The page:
Exodus8931, Were did the mastercam all levells certificates ... Come from?
    you should talk with the local dealer or go to mastercams Webb site and see the Certification Program.http://www.mastercam.com/TeachersStu...n/Default.aspx

    I am going to have a meeting with Haas Automation to setup a Certification Program for all the employs as I have been in the middle of trainning for few months now. The company wants to move them up and test them.
    the mastercam certification i did at
    68 Pratts Junction Road
    Sterling, MA 01564
    http://www.services4automation.com/

    autocad @ Wenthworth ins. in Boston

    the Solidworks @
    CADD Edge, Inc. | 1700 West Park Drive, Suite 300
    Westborough | MA | 01581
    www.caddedge.com
    Phone:888.223.3334 Ext. 2960| Fax: 508.366.1333

    Esprit @ Worcester - Polytech ins.

    and the rest ... well one was in chicago ... and the other i can't remember



  9. #33
    Registered ImanCarrot's Avatar
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    Im about 27 bucks an hour (in UK here), but that's before bonuses- I get 5% of everything the company invoices that comes off my machine every quarter... which aint bad I spose. [Edit 5% of everythig ABOVE a certain value lol not 5% of everything ]

    I love deadlines- I like the whooshing sound they make as they fly by.


  10. #34
    Registered blackhollowmfg's Avatar
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    The best advise I even heard and followed through on: Don't try to climb the corporate ladder, OWN the corporate ladder!



  11. #35
    Gold Member handlewanker's Avatar
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    Hi Blackhollow, I get your drift, taken to it's broadest interpretation, it's better to work for yourself than be employed by someone.
    Now there's a pipe dream.
    I think that if you put this into practice you'll have too many captains and not enough deck swabbers.
    Which probably wouldn't be a bad thing.
    Can you imagine a guy rolling up to a job interview in a brand new cheaufer driven Mercedes, dressed in an expensive suit?
    Apparently he was the only one left who knew how to switch the machine on, everyone else were business owners desperatrely looking for someone to switch their machine on, so's they could go off and play golf with the other business owners.
    As in nature, where there is a balance of predators and herbivores, so in the business world there'll always be "them and us".
    I don't suppose you have ever considered that co-operatives have any part in your world view?
    Ian.



  12. #36
    Registered blackhollowmfg's Avatar
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    Quote Originally Posted by handlewanker View Post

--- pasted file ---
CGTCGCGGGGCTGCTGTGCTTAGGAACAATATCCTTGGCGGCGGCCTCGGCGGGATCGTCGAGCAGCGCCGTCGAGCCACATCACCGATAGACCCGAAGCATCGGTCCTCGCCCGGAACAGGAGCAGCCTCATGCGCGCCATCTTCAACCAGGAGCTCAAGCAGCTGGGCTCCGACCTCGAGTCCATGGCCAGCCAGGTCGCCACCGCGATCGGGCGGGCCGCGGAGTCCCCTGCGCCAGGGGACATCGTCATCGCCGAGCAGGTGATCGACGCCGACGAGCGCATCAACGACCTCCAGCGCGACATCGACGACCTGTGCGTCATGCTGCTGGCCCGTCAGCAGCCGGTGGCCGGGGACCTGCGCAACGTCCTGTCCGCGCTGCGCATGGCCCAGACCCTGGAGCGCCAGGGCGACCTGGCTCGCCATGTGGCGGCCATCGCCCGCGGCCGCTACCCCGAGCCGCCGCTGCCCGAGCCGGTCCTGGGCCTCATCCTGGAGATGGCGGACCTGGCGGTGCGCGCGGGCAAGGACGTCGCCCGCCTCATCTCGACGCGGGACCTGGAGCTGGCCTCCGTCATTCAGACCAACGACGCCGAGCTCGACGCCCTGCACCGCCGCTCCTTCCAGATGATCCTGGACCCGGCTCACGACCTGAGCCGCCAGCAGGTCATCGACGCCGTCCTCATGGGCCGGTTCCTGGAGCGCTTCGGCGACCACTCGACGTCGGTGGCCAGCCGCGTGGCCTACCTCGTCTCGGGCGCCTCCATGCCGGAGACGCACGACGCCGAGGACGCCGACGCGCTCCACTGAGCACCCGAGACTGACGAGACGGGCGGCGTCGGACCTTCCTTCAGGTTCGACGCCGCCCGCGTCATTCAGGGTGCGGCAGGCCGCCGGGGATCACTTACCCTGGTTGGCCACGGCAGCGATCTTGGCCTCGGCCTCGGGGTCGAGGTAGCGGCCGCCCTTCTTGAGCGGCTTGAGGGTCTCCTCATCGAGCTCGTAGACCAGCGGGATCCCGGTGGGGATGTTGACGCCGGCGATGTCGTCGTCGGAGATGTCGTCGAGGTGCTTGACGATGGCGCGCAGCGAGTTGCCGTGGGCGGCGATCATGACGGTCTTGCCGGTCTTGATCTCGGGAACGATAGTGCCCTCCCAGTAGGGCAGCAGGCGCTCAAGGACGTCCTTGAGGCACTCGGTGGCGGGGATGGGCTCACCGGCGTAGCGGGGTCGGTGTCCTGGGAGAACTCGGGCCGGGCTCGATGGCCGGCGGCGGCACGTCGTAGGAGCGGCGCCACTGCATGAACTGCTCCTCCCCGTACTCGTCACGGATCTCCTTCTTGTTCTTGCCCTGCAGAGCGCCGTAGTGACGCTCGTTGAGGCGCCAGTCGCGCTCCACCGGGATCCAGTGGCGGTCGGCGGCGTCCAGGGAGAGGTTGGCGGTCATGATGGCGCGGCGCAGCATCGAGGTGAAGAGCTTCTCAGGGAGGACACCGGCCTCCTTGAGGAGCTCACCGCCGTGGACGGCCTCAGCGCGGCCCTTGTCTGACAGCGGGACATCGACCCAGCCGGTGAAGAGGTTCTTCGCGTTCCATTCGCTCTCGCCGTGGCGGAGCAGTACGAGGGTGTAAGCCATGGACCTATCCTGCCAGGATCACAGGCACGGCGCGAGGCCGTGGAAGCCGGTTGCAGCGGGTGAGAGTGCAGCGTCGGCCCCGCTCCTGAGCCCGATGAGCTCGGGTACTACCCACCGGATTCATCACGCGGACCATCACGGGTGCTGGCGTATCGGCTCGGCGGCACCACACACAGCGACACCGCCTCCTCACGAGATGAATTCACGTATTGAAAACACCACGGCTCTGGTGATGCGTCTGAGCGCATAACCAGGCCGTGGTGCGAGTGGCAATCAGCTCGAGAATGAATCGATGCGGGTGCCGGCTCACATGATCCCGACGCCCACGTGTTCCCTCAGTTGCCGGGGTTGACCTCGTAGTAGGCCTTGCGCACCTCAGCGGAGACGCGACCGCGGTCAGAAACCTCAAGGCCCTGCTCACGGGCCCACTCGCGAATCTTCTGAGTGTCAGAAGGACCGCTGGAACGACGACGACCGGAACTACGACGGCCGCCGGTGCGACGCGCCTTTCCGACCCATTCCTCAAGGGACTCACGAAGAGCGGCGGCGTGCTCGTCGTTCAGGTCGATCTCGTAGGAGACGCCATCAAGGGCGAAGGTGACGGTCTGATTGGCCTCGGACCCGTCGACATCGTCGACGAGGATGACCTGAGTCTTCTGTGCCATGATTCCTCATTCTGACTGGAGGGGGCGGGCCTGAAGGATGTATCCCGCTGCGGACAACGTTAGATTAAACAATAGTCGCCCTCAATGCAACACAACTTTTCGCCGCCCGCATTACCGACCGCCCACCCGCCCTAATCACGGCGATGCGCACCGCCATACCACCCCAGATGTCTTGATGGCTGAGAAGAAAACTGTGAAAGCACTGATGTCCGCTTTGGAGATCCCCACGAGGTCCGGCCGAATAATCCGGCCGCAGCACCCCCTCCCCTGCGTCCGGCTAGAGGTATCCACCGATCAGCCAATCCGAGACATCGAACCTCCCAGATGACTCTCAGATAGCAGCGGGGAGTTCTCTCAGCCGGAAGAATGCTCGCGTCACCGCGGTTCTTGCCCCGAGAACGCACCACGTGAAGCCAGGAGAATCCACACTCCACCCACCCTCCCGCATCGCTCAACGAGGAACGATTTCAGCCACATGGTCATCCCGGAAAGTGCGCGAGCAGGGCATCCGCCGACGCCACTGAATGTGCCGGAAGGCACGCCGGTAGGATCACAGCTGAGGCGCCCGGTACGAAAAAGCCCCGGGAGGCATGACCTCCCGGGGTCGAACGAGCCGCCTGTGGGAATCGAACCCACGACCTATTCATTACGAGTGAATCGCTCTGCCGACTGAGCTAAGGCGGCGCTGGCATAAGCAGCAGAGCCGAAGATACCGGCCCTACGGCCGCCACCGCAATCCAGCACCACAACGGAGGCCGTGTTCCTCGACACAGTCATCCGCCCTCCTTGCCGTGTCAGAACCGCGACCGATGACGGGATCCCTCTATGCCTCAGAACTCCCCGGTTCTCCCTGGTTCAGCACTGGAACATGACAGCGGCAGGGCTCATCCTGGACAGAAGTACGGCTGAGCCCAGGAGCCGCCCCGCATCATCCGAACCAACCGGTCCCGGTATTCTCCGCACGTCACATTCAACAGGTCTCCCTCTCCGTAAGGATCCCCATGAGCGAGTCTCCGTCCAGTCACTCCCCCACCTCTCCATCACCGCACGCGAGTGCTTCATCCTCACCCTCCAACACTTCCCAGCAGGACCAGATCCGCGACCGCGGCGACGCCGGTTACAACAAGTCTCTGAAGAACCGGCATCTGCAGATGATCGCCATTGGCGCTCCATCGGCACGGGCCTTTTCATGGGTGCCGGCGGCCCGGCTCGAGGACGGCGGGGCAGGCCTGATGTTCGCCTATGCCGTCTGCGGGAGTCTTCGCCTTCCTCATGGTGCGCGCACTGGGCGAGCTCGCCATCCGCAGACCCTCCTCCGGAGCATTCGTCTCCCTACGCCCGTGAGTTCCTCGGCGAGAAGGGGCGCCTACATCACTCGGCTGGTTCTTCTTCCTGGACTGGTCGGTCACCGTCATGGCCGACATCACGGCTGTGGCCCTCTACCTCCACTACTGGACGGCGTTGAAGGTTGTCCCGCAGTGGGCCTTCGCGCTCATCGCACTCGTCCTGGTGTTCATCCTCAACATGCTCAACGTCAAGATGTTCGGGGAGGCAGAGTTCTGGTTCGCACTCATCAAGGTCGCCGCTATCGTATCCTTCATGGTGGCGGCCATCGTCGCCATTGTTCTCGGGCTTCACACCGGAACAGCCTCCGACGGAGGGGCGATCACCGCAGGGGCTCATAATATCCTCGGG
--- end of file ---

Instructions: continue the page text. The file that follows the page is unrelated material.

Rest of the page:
Hi Blackhollow, I get your drift, taken to it's broadest interpretation, it's better to work for yourself than be employed by someone.
    Now there's a pipe dream.
    I think that if you put this into practice you'll have too many captains and not enough deck swabbers.
    Which probably wouldn't be a bad thing.
    Can you imagine a guy rolling up to a job interview in a brand new cheaufer driven Mercedes, dressed in an expensive suit?
    Apparently he was the only one left who knew how to switch the machine on, everyone else were business owners desperatrely looking for someone to switch their machine on, so's they could go off and play golf with the other business owners.
    As in nature, where there is a balance of predators and herbivores, so in the business world there'll always be "them and us".
    I don't suppose you have ever considered that co-operatives have any part in your world view?
    Ian.

    Pipe dream? No, I actually live it everyday. I can pinch myself and feel it. No pipe dream here. Manufacturing business, no boats involved

    If the guy has a brand new cheaufer driven Mercedes I doubt he is in bad need of a job interview???

    I quit my job, but I never left, never cleaned out my desk, other than throw my old business cards away. I created a business (yeah, I'm the owner). Now, instead of being paid a salary working for my old employer, my company is paid to have me do the same job. On salary, I got paid the same no matter what my results were. Now, the greater my results, the more my company gets paid, and I add more value to the company that hires my business. I have a greater incentive to get greater results. I choose to get paid for my results rather than being paid for my time. When I am not in the office (I'm not an employee of the company anymore, so no set hours), I attend to my other business here at home.

    I can tell you one thing: since I started living my "pipe dream", my wealth has greatly increased. Sure couldn't build what I have now by being an employee. But, don't forget that not everyone is cut out to be a business owner, or do they want to be. Some folks are happy with a punch in/punch out mentality. I was not. I don't feel there is any fear of having too many captains and not enough deck swabbers.

    BTW, the owner of the company I used to work for more/less retired five years ago. He handed the day-to-day operations over to the General Manager. He now plays golf all day.....with other business owners....when he's not flying around to warmer climates.

    It's only a pipe dream for those that who are afraid to take the risk, or have no desire to "be the ladder." For some, getting paid the most they can get for their time is acceptable. Nothing wrong with that. It's just not for me. Like I said before, it was the best advise I ever heard and followed through on.



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How much does an average machinist make?